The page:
Minor CME Sparks Geomagnetic Storm
A nothingburger coronal mass ejection (CME) just hit Earth’s magnetic field (March 15 at 04:15 UT), yet it sparked a geomagnetic storm.
Currently, a G1 storm is in process, however, conditions favor the development of even stronger G2-class storms in the hours ahead. High-latitude sky watchers should be alert for auroras, so says Dr Tony Phillips of spaceweathernews.com.
As discussed many times before, Earth’s ever-waning magnetosphere –likely occurring inline with a magnetic pole shift and perhaps low solar activity (as well as other poorly understood forcings)– is resulting in even minor impacts having a larger than usual affect.
Our planet’s magnetic field strength is weakening, down some ≈20% from the 1800s.
This waning is due to two key factors: 1) low solar activity, and 2) our planet’s migrating magnetic poles.
As Earth loses its dipole magnetic shape –due to the shifting of its magnetic poles– the overall field strength weakens and its protective shield against potentially harmful space energy is reduced. This means every enhancement of the solar wind, every crossing of the Sun’s current sheet, and every CME has a larger and larger impact than it ordinarily would, both directly on the upper atmosphere, and also indirectly through the ionosphere’s equator-traveling waves that come from the aurora.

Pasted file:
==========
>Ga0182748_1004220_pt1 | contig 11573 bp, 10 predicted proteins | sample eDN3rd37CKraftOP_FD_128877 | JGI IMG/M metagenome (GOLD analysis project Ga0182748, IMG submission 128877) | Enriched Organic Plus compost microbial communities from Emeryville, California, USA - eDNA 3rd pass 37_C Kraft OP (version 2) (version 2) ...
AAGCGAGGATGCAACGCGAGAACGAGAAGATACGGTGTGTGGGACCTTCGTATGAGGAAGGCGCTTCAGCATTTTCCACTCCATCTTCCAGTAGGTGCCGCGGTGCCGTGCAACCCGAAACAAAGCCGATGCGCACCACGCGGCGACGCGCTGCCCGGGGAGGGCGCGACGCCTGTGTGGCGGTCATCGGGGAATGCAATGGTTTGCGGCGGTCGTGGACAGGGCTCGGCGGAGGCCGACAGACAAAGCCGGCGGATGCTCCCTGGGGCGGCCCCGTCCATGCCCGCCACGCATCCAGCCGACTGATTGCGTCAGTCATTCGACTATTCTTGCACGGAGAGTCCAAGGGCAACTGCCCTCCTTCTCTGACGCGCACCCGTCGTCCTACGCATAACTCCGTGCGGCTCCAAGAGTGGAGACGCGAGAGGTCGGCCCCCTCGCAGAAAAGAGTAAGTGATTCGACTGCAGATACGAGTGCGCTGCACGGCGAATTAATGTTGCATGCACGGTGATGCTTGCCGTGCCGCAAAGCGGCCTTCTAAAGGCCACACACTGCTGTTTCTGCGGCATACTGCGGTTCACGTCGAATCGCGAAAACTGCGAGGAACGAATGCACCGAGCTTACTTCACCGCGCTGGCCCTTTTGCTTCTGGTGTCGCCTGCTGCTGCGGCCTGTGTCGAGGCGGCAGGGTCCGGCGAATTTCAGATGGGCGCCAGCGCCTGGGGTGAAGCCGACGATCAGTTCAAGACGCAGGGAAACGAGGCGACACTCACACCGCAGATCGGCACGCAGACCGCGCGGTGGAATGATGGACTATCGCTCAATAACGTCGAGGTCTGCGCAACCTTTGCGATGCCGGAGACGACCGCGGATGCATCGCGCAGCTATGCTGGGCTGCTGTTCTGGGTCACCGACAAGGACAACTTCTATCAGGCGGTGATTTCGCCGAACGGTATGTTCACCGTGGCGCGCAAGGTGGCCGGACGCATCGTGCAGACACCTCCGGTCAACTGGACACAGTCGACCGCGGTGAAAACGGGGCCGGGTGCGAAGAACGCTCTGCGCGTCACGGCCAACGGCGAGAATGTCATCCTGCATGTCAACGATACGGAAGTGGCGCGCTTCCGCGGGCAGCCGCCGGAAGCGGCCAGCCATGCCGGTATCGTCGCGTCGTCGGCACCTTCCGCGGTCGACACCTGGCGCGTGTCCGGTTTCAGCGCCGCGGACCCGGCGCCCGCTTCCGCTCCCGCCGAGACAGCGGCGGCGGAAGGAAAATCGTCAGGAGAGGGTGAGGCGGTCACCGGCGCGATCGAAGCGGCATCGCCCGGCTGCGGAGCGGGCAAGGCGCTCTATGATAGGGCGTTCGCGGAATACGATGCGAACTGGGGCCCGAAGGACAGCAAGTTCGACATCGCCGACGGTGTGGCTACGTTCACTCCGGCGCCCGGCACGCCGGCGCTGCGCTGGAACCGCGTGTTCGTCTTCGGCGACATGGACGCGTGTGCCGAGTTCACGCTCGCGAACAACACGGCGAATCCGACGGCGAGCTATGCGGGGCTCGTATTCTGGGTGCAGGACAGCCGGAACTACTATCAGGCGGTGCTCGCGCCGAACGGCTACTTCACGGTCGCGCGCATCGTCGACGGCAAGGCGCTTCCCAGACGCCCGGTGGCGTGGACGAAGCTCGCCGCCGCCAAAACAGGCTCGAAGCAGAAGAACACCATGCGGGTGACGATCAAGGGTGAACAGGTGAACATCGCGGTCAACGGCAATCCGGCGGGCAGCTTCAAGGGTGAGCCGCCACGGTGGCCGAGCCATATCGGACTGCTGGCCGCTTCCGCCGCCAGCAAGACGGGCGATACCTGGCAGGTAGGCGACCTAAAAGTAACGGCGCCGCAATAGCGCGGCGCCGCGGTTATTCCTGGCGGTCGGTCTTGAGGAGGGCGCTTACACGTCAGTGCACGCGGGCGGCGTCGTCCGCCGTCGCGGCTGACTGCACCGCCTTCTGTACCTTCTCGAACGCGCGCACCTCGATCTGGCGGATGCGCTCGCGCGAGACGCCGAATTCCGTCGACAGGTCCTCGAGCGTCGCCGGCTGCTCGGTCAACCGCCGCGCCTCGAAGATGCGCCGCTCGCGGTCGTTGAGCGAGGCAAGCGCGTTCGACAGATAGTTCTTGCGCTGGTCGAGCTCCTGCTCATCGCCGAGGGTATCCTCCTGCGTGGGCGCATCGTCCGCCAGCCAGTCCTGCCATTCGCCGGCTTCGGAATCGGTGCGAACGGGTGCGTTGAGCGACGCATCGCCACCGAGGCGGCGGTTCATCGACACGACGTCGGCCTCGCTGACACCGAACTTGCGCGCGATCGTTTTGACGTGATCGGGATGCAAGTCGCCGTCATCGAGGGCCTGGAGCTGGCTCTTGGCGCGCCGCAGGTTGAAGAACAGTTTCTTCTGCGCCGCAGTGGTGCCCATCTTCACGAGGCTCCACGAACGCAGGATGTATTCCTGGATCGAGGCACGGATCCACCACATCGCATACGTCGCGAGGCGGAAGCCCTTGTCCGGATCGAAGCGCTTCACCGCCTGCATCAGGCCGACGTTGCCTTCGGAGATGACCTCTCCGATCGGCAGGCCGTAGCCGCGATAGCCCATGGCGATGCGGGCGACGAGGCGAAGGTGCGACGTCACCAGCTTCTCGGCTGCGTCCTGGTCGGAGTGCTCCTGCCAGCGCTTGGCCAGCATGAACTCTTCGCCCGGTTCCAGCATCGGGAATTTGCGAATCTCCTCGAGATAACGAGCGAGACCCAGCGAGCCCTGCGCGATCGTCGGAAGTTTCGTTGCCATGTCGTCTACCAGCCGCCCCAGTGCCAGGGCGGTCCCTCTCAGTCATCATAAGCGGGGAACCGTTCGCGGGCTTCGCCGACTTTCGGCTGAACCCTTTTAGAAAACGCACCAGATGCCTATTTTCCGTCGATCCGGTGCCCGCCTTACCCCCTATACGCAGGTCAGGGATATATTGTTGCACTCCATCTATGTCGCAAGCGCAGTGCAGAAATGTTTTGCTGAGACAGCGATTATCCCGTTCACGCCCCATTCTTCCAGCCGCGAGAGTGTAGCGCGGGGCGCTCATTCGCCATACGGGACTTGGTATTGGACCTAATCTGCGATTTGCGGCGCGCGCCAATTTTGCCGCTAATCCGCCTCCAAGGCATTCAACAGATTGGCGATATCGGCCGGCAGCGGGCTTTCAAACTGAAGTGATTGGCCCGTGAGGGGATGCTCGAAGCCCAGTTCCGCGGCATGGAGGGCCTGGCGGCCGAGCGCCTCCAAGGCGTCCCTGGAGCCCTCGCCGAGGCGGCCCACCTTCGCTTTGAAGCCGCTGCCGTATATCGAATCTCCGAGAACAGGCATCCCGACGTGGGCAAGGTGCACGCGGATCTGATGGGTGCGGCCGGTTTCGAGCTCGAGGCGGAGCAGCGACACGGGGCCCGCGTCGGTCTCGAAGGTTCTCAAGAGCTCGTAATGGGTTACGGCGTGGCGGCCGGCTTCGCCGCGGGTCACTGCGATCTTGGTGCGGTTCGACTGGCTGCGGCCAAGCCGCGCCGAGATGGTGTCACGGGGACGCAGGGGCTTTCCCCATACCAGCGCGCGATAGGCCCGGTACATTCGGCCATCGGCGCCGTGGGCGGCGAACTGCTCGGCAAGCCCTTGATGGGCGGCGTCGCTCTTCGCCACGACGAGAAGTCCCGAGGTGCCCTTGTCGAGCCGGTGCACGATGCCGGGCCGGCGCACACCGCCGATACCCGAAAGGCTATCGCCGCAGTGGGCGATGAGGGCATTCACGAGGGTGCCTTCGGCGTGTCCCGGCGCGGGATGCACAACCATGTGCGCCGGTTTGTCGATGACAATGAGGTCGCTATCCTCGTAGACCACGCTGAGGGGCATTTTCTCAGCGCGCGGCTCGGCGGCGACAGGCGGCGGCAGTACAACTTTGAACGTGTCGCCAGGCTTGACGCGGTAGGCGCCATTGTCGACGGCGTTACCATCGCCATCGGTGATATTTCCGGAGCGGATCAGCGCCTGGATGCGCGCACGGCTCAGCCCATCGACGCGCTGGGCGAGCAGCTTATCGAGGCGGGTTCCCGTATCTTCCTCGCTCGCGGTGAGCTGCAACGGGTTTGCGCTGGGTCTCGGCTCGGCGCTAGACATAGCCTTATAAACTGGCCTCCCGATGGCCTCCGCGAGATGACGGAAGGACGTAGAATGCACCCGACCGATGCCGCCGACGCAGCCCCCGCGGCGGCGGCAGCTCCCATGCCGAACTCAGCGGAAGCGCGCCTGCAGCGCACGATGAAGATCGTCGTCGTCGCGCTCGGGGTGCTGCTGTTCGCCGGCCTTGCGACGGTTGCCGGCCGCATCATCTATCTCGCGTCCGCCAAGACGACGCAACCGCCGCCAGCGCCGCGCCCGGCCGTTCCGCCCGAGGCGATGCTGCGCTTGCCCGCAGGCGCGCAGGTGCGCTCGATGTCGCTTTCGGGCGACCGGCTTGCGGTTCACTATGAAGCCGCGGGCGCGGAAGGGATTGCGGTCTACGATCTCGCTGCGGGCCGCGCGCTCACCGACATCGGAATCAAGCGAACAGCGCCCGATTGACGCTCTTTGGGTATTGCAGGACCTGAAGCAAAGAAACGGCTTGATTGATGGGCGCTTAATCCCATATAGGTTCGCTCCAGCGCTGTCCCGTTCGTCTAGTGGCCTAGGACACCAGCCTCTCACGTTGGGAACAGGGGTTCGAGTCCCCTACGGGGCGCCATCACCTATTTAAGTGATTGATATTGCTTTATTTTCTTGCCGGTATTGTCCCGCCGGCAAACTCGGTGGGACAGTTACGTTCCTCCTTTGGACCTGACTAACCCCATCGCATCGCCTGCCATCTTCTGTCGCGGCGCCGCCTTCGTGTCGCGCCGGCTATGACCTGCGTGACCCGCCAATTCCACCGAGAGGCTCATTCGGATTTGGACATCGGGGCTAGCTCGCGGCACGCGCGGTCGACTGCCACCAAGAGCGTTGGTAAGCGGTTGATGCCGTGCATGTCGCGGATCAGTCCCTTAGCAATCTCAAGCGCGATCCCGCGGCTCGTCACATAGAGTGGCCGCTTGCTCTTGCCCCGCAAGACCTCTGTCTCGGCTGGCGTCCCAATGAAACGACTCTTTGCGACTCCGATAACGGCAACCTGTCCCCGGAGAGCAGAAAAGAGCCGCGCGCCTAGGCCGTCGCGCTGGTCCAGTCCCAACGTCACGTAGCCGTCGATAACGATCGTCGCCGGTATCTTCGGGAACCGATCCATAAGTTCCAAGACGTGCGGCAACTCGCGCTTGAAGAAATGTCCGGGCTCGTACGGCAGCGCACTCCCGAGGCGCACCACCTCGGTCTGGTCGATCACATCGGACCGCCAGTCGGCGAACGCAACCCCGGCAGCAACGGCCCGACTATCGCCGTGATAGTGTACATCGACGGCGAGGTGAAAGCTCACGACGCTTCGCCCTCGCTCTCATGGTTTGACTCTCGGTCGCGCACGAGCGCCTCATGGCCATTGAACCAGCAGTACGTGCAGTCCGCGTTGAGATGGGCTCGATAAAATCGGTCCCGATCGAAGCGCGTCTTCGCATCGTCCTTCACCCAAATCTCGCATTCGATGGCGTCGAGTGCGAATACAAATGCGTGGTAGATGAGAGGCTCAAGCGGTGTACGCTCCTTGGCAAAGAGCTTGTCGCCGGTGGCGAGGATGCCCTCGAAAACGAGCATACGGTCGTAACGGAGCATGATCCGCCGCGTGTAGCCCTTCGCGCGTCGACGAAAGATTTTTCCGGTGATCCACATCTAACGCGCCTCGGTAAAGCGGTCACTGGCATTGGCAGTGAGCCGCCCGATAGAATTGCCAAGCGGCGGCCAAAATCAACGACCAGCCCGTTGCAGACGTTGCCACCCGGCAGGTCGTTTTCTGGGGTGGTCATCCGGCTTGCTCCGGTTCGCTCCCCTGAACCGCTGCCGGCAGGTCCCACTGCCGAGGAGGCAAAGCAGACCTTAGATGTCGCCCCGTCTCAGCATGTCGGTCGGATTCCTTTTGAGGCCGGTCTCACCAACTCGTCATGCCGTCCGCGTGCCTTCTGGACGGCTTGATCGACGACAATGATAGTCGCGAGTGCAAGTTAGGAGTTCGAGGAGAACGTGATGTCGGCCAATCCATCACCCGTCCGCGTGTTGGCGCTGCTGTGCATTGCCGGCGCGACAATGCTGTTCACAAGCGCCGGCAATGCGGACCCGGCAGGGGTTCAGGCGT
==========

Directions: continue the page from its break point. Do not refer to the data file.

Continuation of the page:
The weakening is accelerating.
In the year 2000, we knew the field had lost 10% of its strength since the 1800s, another 5% was lost by 2010, further accelerations occurred in 2015 and 2017 but we laymen were not privy to any additional loss data–with guesses on why that might be quickly sending you down a rabbit hole.
Migrating magnetic poles indicate that another ‘flip’ aka ‘reversal’ or ‘excursion’ may be on the cards, and ‘soon’.
Such an event would bring apocalyptic shifts in the geography and climate, it would seem like the ‘end of times’. Proxy records reveal regular upheavals in ancient past, the most notable being the ‘Laschamp excursion’ of approx. 42,000 years ago, although research suggests that these reversals/excursions actually occur on a much shorter periodicity, of 6,000 years — and we’re due.
Earlier this week, Earth dodged a bullet:
The source of this truly monstrous farside CME, the one that if it had been Earth-directed would have sent us back to the stone age, is revealed by helioseismic maps (shown below) — the culprit was one of two large active regions on the farside of the sun:
Both regions will rotate around to the Earthside of the sun next week, bringing them into our planet’s “strike zone.”
Stay tuned — a long duration X9+ flare will bring about the effective ‘end of days’, particularly given our plant’s weak magnetic field and also our modern, cotton-balled civilizations complete and utter dependence on the electrical grid.
Yet Another Arctic Outbreak Inbound For North America
It is beyond a joke now. It was, for a short while, somewhat amusing to throw Western America’s brutal winter in the faces of those mind-controlled, virtue signalling narcissists that are AGW Party members, but with winter now extending into spring, delaying the planting, things aren’t anywhere close to funny.
Even after all that’s come before, below is what the North American continent STILL has in store over the next week-or-so.
That is, more Baltic cold…
And further record-setting snows…
Next is a glimpse at the following week, i.e. the onset of astronomical spring, which takes us to April:
Continue to rug up America, winter isn’t done with you yet.